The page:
The questionnaire, “Hand Disability in Systemic Sclerosis-Digital Ulcers (HDISS-DU),” was developed using patient interviews and trial data. It can be useful in evaluating the effectiveness of treatments in clinical studies and clinical practice, the researchers said.
They published their findings in a study, “Psychometric validation of the Hand Disability in Systemic Sclerosis-Digital Ulcers (HDISS-DU) patient-reported outcome instrument,” in the journal Arthritis Research & Therapy.
Digital ulcers — painful sores on the fingers or toes — are among the most frequent signs of blood vessel disease associated with scleroderma.
These ulcers are often difficult to treat or do not heal. They can severely limit patients’ ability to perform everyday tasks, and may cause harmful infections leading to gangrene and amputation if not treated properly.
Currently, researchers in clinical trials of new treatments evaluate digital ulcers based on their presence or absence and their overall number. These measures don’t asses the full spectrum of symptoms, such as pain, impaired hand function, and disability, nor do they take into account the effectiveness of treatment from a patient’s perspective.
The HDISS-DU, developed in accordance with U.S. Food and Drug Adminstration standards, is meant to assess the impact of scleroderma-related digital ulcers on hand function. Researchers from institutions in France and the U.S., Actelion Pharmaceuticals, and Evidera created the questionnaire using a measure of hand disability in rheumatic patients, the Cochin Hand Function Scale.
They developed 24 questions, based on a seven-day recall period, with responses scored from 1 to 6, where 1 is, “Yes, without difficulty,” and 6 is “impossible.” A score of 5 meant “nearly impossible to do’”or “used unaffected hand only.”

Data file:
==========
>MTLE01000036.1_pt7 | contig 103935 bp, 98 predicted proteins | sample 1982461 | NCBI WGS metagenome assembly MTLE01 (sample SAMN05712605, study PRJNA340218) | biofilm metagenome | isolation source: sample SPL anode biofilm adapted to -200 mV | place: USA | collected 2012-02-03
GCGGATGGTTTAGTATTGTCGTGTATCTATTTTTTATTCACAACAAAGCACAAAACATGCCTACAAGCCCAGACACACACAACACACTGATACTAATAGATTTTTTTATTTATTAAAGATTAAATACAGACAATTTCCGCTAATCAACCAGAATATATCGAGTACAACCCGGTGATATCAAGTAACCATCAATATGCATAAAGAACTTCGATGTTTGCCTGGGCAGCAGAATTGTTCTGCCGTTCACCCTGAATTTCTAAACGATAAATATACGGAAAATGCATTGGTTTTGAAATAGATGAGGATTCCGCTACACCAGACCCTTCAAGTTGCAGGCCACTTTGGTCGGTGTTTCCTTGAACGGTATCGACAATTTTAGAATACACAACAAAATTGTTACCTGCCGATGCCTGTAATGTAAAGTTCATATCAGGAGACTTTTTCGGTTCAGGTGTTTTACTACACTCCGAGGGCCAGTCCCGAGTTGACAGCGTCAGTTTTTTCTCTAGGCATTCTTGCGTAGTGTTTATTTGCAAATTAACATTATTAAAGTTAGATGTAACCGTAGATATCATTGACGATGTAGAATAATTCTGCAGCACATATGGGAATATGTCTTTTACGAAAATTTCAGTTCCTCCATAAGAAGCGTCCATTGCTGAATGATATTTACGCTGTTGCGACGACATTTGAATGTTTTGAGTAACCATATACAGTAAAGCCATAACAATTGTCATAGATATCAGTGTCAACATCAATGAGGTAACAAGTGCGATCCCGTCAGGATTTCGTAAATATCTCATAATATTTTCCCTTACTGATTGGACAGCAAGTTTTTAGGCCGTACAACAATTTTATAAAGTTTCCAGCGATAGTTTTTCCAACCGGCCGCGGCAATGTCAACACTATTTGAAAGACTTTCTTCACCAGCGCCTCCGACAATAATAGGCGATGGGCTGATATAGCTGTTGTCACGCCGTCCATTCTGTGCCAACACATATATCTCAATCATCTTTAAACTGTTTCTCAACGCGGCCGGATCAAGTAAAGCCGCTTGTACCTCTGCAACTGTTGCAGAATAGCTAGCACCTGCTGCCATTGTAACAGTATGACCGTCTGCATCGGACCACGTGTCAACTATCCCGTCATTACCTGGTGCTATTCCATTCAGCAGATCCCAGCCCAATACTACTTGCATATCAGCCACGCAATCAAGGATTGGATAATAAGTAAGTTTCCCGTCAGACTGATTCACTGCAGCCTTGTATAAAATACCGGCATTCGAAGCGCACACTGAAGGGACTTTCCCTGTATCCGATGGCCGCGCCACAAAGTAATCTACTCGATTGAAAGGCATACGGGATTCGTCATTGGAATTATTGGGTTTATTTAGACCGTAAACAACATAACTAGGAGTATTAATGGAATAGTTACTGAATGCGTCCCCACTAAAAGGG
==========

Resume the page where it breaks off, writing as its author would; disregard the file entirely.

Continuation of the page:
Different analyses were conducted to evaluate the tool’s validity in people with scleroderma.
Based on interviews with 36 patients in the U.S., the researchers confirmed that HDISS-DU covers relevant issues and limitations, and that patients were able to understand its instructions, items, and response scale.
They then used data from 517 patients with scleroderma-related digital ulcers who took part in one of two Phase 3 trials — DUAL-1 (NCT01474109) and DUAL-2 (NCT01474122) — to assess the new instrument for reliability, construct validity, responsiveness, and thresholds for meaningful change.
Reliability refers to the consistency of results, while validity refers to the test’s ability to measure what it is intended to measure. Responsiveness covers the ability to distinguish clinically meaningful changes due to an intervention, such as a new treatment. A threshold for meaningful change indicates how much a score needs to change to reflect a relevant change in symptoms.
HDISS-DU demonstrated “excellent internal consistency and test-retest reliability, with satisfactory construct validity,” the researchers said.
Less severe digital ulcers, as measured by patient- or physician-reported global assessments, were rated less severe in HDISS-DU, as indicated by lower scores.
The HDISS-DU “was highly responsive to change in digital ulcer severity,” the researchers said.
Patients with no changes according to other criteria also had changes in HDISS-DU close to zero, while those who reported improvements had lower HDISS-DU scores. The preliminary threshold for meaningful change was a 0.5 difference in the HDISS-DU score.
“Using data from two large studies of [scleroderma]-DU patients, these psychometric analyses support the reliability, validity, discriminating ability and responsiveness to change of the HDISS-DU for evaluating treatment outcomes in future clinical studies and clinical practice,” the researchers said.
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